Student Assembly debate provides discussion forum
At Fridays’s debate, Student Assembly presidential candidates Frank Cunningham ’16 and Jake Gaba ’16 and vice presidential candidates Julia Dressel ’17 and Penelope Williams ’16 discussed key points of their campaign platforms, their qualifications and issues ranging from diversity and inclusivity on campus to the role of Student Assembly.
Hosted by The Dartmouth and moderated by executive editor Jessica Avitabile ’16, the debate was the only one of its kind. Cunningham said in an interview that “the stakes” were different because this year’s election had only one debate compared to four last year.
Cunningham and Dressel stressed improving inclusivity as a key part of their platform, as well as plans for a student bill of rights, diversity dialogues, mental health programming and student representation on the Board of Trustees.
Gaba said that he and Williams would focus on the “little things” that Student Assembly does for students, and quoted an alum in saying, “Life is too short not to fall in love with where you are.” He cited programs such as “take your professor to lunch” and magazine subscriptions as tangible services Student Assembly can provide students.
Gaba said he plans to initiate a “take a staff member to lunch” program and student gatherings on the Green.
Williams said the most pressing issue on campus is reducing stress and increasing productivity and happiness. She noted that she would “embrace uncertainty” and that Student Assembly leaders do not necessarily need to have the answers to all student concerns, saying she wants to “make conversation and not promise.” She added that just like in running, working towards “huge, lofty goals” is impossible without smaller steps.
Gaba, in reference to the fact that he would like to make more videos similar to the viral “Happy” video he produced last spring, said that the video was not simply to show that all students are happy, but to “make them feel happier.”
Dressel said that the four-part diversity series, which would include a day of service, follows the belief that “familiarity is the gateway to empathy.” She said that participants in these dialogues would interact with students from diverse backgrounds and gain new perspectives.
Dressel said that they plan to bring in student voices to determine where they feel there is a lack of diversity in subject areas or amongst the faculty.
Dressel noted her concern that new social event management policies regarding hard alcohol are making social spaces more exclusive, causing students to move social events off campus.
Cunningham said that his experience as Student Assembly vice president this past year makes him most qualified him for the position of president as he understands how Student Assembly functions.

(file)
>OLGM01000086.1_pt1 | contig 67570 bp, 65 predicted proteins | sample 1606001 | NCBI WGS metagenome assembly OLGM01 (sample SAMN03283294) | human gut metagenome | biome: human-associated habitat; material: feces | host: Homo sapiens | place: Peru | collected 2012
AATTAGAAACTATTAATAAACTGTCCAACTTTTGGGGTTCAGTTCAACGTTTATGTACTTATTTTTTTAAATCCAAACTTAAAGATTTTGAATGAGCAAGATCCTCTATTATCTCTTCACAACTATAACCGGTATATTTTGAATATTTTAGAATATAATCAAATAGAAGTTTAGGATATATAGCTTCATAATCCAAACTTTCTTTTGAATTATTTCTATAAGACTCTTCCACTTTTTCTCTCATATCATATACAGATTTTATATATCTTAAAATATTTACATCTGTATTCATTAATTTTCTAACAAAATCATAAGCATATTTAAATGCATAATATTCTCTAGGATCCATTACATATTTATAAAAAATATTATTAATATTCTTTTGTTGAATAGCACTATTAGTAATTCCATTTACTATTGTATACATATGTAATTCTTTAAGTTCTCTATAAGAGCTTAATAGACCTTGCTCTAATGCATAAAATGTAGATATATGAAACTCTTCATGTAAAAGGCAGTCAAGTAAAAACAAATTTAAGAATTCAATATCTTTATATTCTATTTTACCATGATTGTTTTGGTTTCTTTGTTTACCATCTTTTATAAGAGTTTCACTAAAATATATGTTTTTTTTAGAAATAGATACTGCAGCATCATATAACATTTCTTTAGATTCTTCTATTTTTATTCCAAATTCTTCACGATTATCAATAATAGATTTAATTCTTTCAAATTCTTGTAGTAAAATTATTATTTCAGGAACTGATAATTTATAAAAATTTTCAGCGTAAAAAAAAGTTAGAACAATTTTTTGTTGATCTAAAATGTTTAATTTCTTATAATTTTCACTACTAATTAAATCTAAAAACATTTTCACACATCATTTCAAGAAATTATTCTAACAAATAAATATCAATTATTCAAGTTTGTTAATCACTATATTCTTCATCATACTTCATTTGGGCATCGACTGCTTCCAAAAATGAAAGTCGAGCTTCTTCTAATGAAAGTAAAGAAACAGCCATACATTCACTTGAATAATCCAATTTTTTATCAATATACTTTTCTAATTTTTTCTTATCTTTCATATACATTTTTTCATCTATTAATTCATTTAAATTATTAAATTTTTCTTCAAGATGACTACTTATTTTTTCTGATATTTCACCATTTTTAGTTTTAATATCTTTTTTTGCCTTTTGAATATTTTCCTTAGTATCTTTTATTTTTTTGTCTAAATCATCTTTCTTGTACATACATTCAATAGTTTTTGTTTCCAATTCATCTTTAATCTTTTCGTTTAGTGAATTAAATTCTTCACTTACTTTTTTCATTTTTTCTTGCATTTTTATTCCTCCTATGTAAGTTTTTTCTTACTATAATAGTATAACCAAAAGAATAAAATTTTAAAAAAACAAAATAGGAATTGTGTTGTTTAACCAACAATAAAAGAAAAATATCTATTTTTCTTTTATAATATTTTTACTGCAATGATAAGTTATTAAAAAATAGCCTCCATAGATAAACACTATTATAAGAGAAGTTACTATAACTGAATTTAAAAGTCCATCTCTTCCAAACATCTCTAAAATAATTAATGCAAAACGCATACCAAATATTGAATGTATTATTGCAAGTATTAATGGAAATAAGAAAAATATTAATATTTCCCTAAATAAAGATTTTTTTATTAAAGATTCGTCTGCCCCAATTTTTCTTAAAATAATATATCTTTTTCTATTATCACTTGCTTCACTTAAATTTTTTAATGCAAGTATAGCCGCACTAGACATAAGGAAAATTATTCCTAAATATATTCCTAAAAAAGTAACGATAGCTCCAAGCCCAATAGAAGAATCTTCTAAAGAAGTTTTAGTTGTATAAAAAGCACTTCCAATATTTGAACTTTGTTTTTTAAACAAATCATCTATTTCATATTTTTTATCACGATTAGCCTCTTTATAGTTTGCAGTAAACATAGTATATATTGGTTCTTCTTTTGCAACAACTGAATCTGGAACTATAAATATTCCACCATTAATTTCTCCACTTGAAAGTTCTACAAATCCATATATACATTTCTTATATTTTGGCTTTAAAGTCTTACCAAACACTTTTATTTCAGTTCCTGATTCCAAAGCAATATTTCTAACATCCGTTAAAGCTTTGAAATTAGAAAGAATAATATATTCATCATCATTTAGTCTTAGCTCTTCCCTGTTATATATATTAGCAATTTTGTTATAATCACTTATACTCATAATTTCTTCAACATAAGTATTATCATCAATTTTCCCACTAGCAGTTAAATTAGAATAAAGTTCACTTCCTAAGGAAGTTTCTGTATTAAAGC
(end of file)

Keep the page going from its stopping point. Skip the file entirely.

“I’m not starting from day one — I’m starting from day 366,” Cunningham said.
He said that the role of Student Assembly is “to lobby for students and fight for them.”
Gaba said that while he does not have experience on Student Assembly, the election is about trust, and that he is not expecting gifts or to hold events for his staff or friends, saying, “I’m really just doing this to help you guys.” He made reference to the fact that Student Assembly was sanctioned by the Undergraduate Finance Committee in the fall after spending $1,876 of student funds on customized apparel, which UFC deemed to be in violation of the spirit of the Student Activities fee — an $83-per-student termly tuition charge that the UFC distributes to student groups.
Cunningham conceded during the debate that they “used funds improperly,” but affirmed three times that “the money has been paid back in full.” If he were to be elected, he said that Student Assembly would make all financial information public and increase communication with the UFC.
Dressel said in an interview that candidates on both sides attacked each others’ platforms more than she expected, but overall the tone of the debate was respectful.
Cunningham said he was disappointed by the turnout of the event, which he attributed to a student misperception that these debates “are not critical or valuable.”
“Students need to realize that their student government is something serious and something they should want to be a part of and know what’s happening with it,” Cunningham said.
Gaba said in an interview that most of the students in attendance came in with “their minds already made up” about which candidate they were supporting.
Cunnigham said that he and Dressel’s campaign attempts to address the “sense of hopelessness” around campus issues by generating student feedback and engaging students with issues.
The proposed bill of rights would aim to clarify current rights, such as whether Safety and Security can enter student rooms, he said. Cunningham said that he believes administrators are willing to work on this issue.
Williams said in an interview that in a debate, it is impossible to anticipate what is going to happen and that she appreciated the flexibility of the moderator in allowing rebuttals.
She noted that one of the important moments of the debate came as a result of a question from an attendee about why she and Gaba wanted to use Student Assembly as a platform to make Dartmouth a happier place. She and Gaba both noted that they believe Student Assembly will give them the institutional backing to work towards their goals.
“When we say happier we aren’t just referring to students’ day-to-day mood,” Williams said. “But to peoples’ connections to one another, to faculty, staff and the administration.”